Predicting the Unpredictable
We’ve heard quite a few questions from clients about why the market is doing so well right now. Many feel that the stock rebound is overdone, or that the run-up can’t possibly continue, or that other events could cause a retest of the March lows.
These are valid concerns, but unfortunately, there aren’t clear-cut answers for those who want certainty. When faced with uncertainty, it’s helpful to keep in mind the following points:
Point #1: Markets are Unpredictable in the Short Term
Markets aren’t the only thing that is unpredictable – just watch a sports event on television! The unpredictable seems to happen a lot, and humans’ ability to predict any short-term outcome is very limited.
In the short term, one should be prepared for a wide range of market outcomes. Yet, we are often surprised at what the markets do. Being surprised implies a level of confidence in our expectation that is probably misplaced. So, not only are markets unpredictable in the short term, we are also overconfident in our (or others’) ability to predict.
With investments, we try to keep a humble confidence about the long-term path of markets. History has shown time and again that market declines have been eventually repaired by rebounds, and the general direction of stock markets historically have risen, as long as underlying companies are profitable. The path is far from smooth and even. Unless you are needing funds within a couple of years, the short-term doesn’t matter, it’s the long-term that counts.
Point #2: Markets Predict the Economy
Bill Miller, the renowned value investor, made the observation – markets predict the economy rather than the economy predicting what would happen with the stock market. Economy data is historical, while markets are forward-looking. This explains why markets typically rebound before a recession ends, but it certainly doesn’t mean markets are always right.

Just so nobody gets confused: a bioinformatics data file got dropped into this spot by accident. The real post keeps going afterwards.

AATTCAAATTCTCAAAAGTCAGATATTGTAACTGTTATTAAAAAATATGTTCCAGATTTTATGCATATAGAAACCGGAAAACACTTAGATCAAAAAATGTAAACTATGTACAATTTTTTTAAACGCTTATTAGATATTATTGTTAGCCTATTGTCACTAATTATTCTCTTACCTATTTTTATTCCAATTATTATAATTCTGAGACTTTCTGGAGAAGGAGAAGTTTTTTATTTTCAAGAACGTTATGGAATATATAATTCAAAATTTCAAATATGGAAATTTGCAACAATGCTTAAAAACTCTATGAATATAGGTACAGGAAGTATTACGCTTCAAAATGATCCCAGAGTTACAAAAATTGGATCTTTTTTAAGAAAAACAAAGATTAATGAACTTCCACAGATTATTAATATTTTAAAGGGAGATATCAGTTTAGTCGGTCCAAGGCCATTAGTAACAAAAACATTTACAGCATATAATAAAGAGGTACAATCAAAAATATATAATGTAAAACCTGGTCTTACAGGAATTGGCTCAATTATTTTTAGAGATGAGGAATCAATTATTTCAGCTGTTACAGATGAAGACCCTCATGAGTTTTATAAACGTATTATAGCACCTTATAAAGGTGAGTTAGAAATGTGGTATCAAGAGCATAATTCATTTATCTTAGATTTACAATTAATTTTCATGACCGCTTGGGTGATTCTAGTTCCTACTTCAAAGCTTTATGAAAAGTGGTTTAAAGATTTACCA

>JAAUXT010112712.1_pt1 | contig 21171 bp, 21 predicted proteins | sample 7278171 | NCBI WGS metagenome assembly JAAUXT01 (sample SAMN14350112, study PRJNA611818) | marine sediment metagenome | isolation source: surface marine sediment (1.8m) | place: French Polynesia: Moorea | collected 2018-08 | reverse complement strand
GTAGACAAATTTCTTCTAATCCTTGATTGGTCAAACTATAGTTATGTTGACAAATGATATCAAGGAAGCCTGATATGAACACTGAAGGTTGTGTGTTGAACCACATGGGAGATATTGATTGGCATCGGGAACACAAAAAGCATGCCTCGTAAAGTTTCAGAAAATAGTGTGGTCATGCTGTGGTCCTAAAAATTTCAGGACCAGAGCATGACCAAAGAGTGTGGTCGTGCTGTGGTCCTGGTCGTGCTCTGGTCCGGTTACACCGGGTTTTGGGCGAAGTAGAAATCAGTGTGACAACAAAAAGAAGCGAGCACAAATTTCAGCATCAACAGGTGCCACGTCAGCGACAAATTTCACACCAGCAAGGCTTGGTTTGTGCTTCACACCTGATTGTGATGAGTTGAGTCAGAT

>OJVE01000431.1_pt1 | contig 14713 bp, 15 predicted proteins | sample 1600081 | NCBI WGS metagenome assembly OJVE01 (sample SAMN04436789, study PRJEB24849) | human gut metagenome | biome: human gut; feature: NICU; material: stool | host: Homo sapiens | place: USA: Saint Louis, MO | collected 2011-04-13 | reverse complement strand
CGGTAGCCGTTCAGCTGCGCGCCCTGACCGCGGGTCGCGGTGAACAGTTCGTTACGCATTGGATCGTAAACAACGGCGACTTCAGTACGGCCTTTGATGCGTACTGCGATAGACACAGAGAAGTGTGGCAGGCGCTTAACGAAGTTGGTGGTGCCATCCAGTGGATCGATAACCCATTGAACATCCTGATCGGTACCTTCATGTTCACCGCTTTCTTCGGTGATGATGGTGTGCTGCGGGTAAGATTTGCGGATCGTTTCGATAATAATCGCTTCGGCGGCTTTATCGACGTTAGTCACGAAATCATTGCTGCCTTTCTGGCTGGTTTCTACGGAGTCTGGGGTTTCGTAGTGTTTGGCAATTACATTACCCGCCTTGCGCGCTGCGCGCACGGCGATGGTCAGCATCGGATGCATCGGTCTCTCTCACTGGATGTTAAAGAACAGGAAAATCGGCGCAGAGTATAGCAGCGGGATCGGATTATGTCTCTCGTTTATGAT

Is it true today? Have markets correctly seen that the economic impact from the coronavirus will be less than thought in March? We just don’t know. But buying assets when they are attractively priced has been usually well-rewarded. And buying “on sale” removes the need to be correct about predictions.
Point #3: A Market is More Than an Index
The idea of “the market” is a tricky one. In the broadest sense, the market includes U.S. and foreign, large and small, growth and value, stocks and bonds. There are individual indexes for each of these categories, too, and the composition of each index changes over time.
Some parts of the market are doing quite well in the current work-from-home consumer environment. An example would be the S&P 500 index, which is dominated by companies that are internet-related, have strong balance sheets, have globally diversified revenue, or are defensive in nature. The S&P 500 also holds stocks of companies that are struggling this year, such as energy companies, banks and airlines. When will the current sentiment shift, making those current in-favor industries less prosperous? Again, there’s no way to predict.
The market is facing a wide range of possible economic outcomes with more uncertainty than usual, so the range of predictions is also wider than normal. In our opinion, market-timing is not possible, and trying to make short-term predictions is a fool’s errand. That’s why it’s so important to work with your planner to set your allocation in accordance with your goals & risk tolerance, and review/update periodically. We can’t predict what the future will look like, but together we’ll do everything we can to help you prepare!
This material represents an assessment of the market environment at a specific point in time and is not intended to be a forecast of future events, or a guarantee of future results. This information should not be relied upon by the reader as research or investment advice. This information is for educational purposes only.
There are risks involved with investing, including loss of principal. The securities mentioned are for illustration purposes and are not a recommendation or an offer or solicitation to buy or sell any securities.
Written By Kimberly S. Baker, CFP®